Whilst one-year forward quote rate closed at N317.82/$1 suggesting bearish sentiments in the medium term, one-year futures quote rate issued by the CBN closed bullish at N225.00/$1.  At the parallel market, the naira traded at N347/$1 last Monday, depreciated to N355.00/$1 by midweek and closed the week at N352.00/$1.

“In the second half of the year, we believe the FX market will be shaped by the depth of the new inter-bank market. Investors continue to watch market proceedings for liquidity. Whilst we hold the view that the interbank market will become fully functional when autonomous inflow sources (other than from the CBN) increase, we remain comfortable with the current arrangement,” the Afrinvest report stated.

Bond Market Review

During the month of June, activities in the bonds market were mixed but largely bearish. The federal government through the Debt Management Office (DMO) borrowed a total of N112 billion via the sale of N22 billion, N40 billion and N50 billion of the FEB2020, JAN2026 and MAR2036 bonds respectively.

Average marginal rate at the auction cleared at 14.5 per cent, 90 basis points higher than the average rate at the May auction as investors priced in macroeconomic realities into their valuation of the offered instruments.

The Nigerian Sovereign Eurobonds also saw renewed buying interest as the announcement of FX market reforms stoked positive investor sentiment in the Nigerian Sovereign Eurobond instruments. By the second week in June, the Nigerian sovereign bonds year-to-date return had outperformed all the other sovereign bonds instruments in the sub-Saharan African region.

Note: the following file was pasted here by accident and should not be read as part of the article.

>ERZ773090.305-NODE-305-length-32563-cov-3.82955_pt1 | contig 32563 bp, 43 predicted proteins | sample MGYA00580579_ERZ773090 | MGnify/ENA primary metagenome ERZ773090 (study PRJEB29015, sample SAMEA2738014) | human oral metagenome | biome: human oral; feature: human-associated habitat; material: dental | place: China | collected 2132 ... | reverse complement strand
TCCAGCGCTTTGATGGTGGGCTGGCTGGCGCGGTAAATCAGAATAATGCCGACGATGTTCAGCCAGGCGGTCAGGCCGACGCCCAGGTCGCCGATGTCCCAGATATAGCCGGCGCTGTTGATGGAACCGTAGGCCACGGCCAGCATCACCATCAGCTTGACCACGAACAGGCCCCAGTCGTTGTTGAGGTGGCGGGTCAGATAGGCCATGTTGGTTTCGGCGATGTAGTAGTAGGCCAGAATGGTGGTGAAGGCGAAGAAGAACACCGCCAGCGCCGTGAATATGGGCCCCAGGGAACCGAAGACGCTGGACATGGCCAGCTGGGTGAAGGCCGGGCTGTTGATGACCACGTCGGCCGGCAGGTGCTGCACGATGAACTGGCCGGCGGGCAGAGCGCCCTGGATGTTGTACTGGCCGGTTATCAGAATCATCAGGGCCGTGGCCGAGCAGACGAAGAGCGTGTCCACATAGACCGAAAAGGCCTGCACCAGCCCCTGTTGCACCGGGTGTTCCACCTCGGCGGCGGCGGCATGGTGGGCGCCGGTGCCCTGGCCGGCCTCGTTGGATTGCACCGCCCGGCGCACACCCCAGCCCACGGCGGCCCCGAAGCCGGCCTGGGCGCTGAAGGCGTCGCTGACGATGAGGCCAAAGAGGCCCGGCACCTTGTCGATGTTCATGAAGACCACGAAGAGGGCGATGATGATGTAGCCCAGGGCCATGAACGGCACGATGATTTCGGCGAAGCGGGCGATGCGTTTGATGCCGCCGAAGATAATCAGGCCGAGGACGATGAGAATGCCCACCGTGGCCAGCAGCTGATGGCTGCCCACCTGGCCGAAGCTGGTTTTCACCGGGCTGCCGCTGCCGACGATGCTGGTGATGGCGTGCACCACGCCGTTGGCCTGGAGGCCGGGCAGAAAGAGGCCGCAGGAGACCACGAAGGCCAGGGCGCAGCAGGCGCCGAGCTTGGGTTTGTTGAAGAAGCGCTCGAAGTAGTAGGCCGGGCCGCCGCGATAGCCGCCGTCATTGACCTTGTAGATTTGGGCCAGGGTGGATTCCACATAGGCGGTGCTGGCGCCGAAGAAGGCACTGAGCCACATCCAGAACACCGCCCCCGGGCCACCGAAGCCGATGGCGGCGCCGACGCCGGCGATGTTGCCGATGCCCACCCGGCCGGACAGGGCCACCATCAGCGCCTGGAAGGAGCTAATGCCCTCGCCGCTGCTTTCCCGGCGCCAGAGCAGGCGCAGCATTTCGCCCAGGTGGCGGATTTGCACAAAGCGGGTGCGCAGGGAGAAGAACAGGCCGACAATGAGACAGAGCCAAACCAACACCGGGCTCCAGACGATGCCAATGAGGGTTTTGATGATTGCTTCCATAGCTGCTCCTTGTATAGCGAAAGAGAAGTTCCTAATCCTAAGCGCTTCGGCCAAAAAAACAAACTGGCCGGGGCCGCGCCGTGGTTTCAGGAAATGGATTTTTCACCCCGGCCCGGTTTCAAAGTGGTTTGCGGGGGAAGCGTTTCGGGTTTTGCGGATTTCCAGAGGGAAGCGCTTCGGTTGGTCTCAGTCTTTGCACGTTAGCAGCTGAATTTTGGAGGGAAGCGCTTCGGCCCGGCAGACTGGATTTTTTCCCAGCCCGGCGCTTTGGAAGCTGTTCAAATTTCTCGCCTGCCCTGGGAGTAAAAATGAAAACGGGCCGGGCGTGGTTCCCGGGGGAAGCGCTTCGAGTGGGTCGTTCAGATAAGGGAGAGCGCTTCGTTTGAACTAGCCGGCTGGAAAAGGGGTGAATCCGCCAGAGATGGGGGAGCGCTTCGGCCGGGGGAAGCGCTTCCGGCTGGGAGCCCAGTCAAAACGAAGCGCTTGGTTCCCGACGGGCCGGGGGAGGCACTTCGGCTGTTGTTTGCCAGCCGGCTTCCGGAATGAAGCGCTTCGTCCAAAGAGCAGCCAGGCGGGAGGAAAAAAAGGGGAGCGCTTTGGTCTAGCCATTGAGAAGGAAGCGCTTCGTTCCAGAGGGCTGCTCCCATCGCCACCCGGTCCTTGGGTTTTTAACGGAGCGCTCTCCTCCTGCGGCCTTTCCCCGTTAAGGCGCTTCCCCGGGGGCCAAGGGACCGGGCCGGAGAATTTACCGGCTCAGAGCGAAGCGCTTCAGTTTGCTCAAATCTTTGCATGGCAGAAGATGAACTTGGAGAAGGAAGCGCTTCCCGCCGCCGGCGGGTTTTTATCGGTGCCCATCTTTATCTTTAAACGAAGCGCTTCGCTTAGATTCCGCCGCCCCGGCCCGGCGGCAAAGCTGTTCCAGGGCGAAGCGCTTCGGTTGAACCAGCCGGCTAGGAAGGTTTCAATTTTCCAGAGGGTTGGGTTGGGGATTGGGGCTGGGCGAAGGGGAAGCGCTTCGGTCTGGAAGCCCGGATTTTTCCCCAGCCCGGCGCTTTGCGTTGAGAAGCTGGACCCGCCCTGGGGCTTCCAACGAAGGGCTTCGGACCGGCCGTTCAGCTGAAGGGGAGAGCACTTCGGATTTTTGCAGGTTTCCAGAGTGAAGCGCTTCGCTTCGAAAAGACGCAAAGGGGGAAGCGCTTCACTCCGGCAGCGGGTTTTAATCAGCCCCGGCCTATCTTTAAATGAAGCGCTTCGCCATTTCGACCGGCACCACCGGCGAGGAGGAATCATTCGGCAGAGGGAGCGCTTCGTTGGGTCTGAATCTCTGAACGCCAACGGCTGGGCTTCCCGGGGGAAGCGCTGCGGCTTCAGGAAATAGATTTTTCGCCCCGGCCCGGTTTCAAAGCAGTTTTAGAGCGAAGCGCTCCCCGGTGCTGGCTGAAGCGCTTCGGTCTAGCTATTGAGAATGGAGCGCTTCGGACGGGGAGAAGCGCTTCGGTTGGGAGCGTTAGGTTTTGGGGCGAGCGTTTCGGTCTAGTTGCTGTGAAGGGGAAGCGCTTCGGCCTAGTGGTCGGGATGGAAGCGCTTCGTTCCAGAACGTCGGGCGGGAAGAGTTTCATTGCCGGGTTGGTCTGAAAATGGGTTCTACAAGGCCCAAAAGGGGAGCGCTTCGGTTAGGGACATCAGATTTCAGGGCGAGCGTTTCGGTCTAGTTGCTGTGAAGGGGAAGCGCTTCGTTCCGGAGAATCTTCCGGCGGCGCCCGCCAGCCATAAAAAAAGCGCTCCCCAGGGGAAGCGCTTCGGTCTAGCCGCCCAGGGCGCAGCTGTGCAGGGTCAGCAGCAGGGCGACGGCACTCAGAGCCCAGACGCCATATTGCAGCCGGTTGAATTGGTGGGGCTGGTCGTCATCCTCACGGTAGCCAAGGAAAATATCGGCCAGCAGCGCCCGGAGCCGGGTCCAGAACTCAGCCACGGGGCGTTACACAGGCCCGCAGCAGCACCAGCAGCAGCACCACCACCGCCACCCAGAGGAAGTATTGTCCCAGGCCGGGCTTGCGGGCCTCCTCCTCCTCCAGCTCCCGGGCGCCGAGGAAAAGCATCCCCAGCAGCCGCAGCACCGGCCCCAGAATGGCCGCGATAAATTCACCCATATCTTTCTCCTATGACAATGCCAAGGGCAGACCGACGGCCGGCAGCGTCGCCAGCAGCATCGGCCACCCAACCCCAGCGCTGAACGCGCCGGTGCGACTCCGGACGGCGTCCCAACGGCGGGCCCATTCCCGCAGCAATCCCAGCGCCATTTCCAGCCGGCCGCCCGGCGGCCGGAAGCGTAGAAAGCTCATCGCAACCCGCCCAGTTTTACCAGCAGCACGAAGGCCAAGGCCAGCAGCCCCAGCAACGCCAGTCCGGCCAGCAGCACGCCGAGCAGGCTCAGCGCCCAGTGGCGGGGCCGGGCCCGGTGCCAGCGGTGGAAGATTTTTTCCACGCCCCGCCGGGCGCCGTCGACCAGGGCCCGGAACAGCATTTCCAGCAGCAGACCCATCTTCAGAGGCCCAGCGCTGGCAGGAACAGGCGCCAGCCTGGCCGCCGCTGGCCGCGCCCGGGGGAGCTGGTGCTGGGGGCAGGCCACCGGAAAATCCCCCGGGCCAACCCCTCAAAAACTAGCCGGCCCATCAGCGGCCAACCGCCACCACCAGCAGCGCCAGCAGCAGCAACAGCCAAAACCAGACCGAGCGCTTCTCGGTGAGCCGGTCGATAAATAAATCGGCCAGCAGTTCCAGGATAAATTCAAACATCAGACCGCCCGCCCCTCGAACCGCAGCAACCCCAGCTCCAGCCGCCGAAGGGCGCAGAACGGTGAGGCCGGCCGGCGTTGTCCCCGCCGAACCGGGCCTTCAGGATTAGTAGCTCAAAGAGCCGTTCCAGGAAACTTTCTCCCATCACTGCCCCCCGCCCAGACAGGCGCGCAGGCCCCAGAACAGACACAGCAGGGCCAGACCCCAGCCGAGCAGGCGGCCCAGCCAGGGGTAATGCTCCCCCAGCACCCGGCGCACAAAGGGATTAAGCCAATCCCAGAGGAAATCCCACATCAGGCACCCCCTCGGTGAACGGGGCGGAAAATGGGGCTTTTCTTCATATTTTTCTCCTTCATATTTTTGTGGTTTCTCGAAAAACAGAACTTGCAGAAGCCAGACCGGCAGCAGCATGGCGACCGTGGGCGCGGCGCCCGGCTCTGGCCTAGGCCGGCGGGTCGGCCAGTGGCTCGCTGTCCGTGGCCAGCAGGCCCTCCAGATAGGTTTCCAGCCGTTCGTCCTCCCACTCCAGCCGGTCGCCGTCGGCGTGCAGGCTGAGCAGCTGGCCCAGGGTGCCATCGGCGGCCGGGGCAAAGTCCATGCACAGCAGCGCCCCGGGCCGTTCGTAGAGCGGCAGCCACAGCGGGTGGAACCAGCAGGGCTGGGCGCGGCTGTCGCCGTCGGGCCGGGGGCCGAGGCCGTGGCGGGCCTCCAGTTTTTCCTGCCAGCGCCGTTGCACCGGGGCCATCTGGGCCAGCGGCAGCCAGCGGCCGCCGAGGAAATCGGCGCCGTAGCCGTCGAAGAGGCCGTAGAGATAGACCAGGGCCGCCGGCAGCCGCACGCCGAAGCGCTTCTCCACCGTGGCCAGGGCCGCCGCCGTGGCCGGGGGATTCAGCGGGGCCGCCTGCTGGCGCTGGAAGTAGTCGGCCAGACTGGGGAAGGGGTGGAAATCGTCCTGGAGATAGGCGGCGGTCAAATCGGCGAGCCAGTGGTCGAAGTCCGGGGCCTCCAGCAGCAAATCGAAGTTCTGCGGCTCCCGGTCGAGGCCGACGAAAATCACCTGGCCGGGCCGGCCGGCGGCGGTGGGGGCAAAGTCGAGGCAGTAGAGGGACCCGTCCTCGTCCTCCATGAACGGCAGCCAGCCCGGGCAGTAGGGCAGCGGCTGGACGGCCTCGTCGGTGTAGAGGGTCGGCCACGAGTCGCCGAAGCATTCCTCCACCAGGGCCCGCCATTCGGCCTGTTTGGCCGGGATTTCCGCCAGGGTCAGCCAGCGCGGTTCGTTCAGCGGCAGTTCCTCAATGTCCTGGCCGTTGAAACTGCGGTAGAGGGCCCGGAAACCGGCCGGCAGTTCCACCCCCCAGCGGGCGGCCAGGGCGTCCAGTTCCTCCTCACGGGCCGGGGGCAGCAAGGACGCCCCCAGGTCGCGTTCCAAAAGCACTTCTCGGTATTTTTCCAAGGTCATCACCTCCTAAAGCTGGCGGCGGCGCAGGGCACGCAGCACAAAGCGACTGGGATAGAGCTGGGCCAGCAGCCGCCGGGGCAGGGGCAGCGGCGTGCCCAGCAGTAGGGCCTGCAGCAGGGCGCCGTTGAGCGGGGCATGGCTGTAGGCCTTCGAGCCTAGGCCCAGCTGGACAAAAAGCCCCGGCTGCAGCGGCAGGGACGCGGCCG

However, the decision by Fitch Ratings to downgrade Nigeria’s credit rating to B+ triggered a sell sentiment across the Nigerian sovereign bonds instruments. The bearish sentiment however lasted for a week as the impact of the FX reforms continued to strengthen investor sentiment.

Nonetheless, activities in the bonds market last week, according to Afrinvest was broadly bullish as average yield across benchmark bonds declined on all trading days amidst buying interest save for Tuesday when yields trended 0.1per cent northwards.

Average yield across benchmark bonds declined 0.1 per cent on Monday to close at 14.4per cent (from 14.5% on Friday) with increased activity observed on the FGN JAN2019 instrument. By midweek, average yield moderated three basis points from Tuesday’s closing levels to close at 14.4 per cent.

“The impact of the Fitch Ratings downgrade on investor sentiment towards Nigerian sovereign bonds was short-lived as renewed buy interest returned during the week. Consequently, yields dropped across the three Nigerian sovereign Eurobonds, with yields of the FGN 2023, FGN 2021 and FGN 2018 Eurobonds down 0.3 per cent, 0.3 per cent and 0.4 per cent, week-on-week respectively.

“We expect that yields in the local bonds market will continue to moderate in the week ahead as we anticipate more buying activities from PFAs and other institutional investors as they reposition their portfolios for second half 2016 though inflationary pressures remain a concern. We also expect the bullish sentiments in the Nigerian sovereign Eurobonds to persist this week as investors take advantage of attractive discount bonds within that space,” they added.